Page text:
Aleatory architecture

Aleatory definitionThe definition of aleatory is from the Latin word alea, meaning “dice,” and connotes that some element of a project is left to chance. This appears contrary to the traditional view of architecture and structural design in which little is left to chance.

Some designers are looking at new ways to design structures that takes advantage of randomness. Rather than relying upon traditional columns and arches to bear loads, building materials and components can be designed to adapt to find their own responses to structural and spatial contexts. Granular materials rely on force chains between adjacent particles inside the materials which are set up when the material becomes jammed. Until now, the shape of structures designed in this manner has been limited by the properties of the materials used. This limited method, using sand, stone, and gravel, has been used for years for retaining walls, dams, and breakwaters.

Recently, however, materials scientists have been experimenting with more complex, non-spherical particle shapes which, when poured, jam more easily and form stable structures. Some are even self-strengthening under load. An example is a light, quickly deployable bridge constructed by engineers at the Delft University of Technology in the Netherlands. They poured material into an air-tight fabric container that was vacuum-packed, generating the pressure that caused the material to jam into the desired shape. This method of vacuum-jamming has been used for carports and shelters as well as an alternative to form work for concrete since it can be reshaped or reused rather than discarded. A brief abstract and technical paper on the project is available.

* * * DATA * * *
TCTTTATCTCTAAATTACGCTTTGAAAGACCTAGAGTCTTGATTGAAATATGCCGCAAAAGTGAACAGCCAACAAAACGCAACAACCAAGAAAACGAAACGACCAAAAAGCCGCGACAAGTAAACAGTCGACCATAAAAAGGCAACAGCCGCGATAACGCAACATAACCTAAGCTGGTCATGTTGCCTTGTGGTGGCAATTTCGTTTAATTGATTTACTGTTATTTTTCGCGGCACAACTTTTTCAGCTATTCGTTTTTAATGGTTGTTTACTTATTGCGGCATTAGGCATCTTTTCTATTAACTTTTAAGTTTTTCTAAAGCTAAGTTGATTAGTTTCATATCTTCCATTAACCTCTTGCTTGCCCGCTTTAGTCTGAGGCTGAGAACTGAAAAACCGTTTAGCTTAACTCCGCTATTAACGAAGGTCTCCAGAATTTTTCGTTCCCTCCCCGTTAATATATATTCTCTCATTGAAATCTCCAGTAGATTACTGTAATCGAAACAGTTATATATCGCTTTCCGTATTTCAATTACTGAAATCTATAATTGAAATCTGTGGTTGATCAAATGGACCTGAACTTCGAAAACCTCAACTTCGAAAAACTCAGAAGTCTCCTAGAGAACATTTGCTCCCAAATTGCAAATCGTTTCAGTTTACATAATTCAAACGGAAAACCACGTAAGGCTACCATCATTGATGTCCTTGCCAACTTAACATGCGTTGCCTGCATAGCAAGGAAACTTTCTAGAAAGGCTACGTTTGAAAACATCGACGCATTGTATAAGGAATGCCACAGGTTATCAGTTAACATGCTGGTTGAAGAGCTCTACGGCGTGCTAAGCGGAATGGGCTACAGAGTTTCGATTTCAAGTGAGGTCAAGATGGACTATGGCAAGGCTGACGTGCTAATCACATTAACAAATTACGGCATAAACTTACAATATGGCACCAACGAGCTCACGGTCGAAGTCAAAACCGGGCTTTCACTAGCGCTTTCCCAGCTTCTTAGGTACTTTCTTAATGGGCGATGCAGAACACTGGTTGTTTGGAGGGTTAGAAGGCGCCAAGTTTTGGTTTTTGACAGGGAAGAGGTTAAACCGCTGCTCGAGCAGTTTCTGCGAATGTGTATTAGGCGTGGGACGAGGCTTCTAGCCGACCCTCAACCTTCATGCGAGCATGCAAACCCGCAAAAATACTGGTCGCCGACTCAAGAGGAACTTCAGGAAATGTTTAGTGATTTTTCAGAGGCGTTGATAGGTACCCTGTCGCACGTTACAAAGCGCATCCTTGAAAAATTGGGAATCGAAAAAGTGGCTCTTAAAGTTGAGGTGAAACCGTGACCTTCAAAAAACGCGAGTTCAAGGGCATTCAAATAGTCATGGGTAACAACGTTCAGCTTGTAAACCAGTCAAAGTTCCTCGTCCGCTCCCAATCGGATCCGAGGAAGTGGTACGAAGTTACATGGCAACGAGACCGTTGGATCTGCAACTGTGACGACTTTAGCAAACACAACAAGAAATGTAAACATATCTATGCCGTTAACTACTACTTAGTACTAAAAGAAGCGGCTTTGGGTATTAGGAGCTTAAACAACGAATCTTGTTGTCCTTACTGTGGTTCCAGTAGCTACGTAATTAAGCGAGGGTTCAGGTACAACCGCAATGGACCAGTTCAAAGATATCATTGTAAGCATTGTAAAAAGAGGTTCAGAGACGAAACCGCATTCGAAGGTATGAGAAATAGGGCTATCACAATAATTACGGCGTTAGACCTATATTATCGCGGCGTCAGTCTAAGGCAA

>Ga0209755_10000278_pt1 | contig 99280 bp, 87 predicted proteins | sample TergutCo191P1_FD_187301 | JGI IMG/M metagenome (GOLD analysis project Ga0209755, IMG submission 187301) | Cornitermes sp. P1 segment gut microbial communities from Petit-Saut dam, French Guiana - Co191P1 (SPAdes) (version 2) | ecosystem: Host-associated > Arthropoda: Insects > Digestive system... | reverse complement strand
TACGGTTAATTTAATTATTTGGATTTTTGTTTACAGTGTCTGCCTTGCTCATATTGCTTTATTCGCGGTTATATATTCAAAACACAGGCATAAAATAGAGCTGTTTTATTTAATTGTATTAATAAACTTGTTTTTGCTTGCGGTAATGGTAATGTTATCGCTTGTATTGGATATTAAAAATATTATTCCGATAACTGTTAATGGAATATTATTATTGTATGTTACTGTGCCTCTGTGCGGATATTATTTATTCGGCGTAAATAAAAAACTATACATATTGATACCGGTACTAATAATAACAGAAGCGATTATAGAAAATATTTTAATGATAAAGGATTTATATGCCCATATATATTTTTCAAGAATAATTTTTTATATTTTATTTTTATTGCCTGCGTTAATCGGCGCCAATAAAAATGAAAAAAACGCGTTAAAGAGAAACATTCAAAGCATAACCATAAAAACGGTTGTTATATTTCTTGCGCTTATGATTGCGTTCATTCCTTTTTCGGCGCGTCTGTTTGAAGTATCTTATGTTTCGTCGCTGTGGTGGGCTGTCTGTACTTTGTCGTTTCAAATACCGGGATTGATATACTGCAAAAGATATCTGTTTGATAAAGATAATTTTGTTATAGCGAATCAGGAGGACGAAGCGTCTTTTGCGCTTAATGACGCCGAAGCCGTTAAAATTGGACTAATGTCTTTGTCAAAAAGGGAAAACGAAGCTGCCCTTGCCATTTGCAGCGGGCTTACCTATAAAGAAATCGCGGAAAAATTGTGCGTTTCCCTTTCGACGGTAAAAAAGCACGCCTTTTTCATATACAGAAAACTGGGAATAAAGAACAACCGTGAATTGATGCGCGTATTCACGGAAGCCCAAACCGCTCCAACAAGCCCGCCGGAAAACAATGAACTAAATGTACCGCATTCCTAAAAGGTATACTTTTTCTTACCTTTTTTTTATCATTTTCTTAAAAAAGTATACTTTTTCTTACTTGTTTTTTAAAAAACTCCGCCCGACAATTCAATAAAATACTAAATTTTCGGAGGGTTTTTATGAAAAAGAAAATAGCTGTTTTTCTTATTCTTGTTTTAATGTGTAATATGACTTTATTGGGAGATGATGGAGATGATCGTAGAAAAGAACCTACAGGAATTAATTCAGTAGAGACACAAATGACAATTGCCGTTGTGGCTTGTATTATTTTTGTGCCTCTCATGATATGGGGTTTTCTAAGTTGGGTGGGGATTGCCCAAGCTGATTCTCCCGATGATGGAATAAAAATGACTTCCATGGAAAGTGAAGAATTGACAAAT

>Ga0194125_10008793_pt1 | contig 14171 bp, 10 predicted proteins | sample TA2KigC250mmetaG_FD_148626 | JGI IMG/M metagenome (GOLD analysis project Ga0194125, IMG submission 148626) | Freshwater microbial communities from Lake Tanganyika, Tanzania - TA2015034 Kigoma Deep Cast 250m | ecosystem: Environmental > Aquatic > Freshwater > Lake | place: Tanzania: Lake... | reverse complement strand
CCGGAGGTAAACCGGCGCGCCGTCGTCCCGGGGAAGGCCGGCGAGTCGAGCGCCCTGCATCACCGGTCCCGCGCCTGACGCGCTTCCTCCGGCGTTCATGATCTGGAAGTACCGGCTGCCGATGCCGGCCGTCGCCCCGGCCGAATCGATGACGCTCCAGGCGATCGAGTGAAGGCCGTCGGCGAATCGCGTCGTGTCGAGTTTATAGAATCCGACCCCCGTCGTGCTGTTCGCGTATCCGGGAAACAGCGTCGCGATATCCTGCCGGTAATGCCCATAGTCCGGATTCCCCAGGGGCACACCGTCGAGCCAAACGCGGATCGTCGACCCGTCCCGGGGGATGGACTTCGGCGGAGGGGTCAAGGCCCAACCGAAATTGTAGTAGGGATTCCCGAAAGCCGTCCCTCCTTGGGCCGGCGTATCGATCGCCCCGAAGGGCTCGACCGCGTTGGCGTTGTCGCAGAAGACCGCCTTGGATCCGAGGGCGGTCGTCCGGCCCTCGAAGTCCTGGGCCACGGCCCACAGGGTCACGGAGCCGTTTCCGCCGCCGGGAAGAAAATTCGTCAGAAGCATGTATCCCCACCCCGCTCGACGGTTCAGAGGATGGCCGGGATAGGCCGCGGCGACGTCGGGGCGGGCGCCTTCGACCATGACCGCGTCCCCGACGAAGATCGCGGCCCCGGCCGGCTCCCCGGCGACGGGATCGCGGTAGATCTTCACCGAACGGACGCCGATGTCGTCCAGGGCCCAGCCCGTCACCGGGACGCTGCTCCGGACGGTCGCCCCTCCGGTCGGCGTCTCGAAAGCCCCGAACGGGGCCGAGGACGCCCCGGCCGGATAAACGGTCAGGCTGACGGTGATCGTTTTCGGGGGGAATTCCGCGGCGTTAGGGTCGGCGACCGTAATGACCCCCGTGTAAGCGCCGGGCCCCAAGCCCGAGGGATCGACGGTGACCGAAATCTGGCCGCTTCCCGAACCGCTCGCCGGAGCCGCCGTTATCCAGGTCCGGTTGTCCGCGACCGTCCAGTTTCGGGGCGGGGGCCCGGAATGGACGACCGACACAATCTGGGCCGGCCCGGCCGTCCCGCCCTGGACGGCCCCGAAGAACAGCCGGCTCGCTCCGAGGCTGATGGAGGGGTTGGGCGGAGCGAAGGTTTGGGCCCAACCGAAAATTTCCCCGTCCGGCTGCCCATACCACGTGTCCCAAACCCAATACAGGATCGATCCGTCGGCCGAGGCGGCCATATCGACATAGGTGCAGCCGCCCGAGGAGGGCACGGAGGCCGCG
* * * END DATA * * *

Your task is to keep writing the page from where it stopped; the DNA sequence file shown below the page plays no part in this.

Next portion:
All of this is resulting in new ways to think about design, allowing architects to imagine the overall form and then determine how it can be achieved by pouring granular material into place. Eventually, the goal would be to envision the overall structure first and then work backwards to determine the shape of the particles needed to create the structure when poured. Then the shapes could be 3-D printed and poured into place where they would self-assemble. Benefits of this process include the speed of construction and more lightweight structures. Structures can also be easily reconfigured since the material can flow when the jam is released.

This new approach might allow design and construction to include rather than exclude elements of chance, with randomness and structural disorder resulting in improved function. Aleatory design will certainly result in new ways of assessing the standard of care of architects and engineers.

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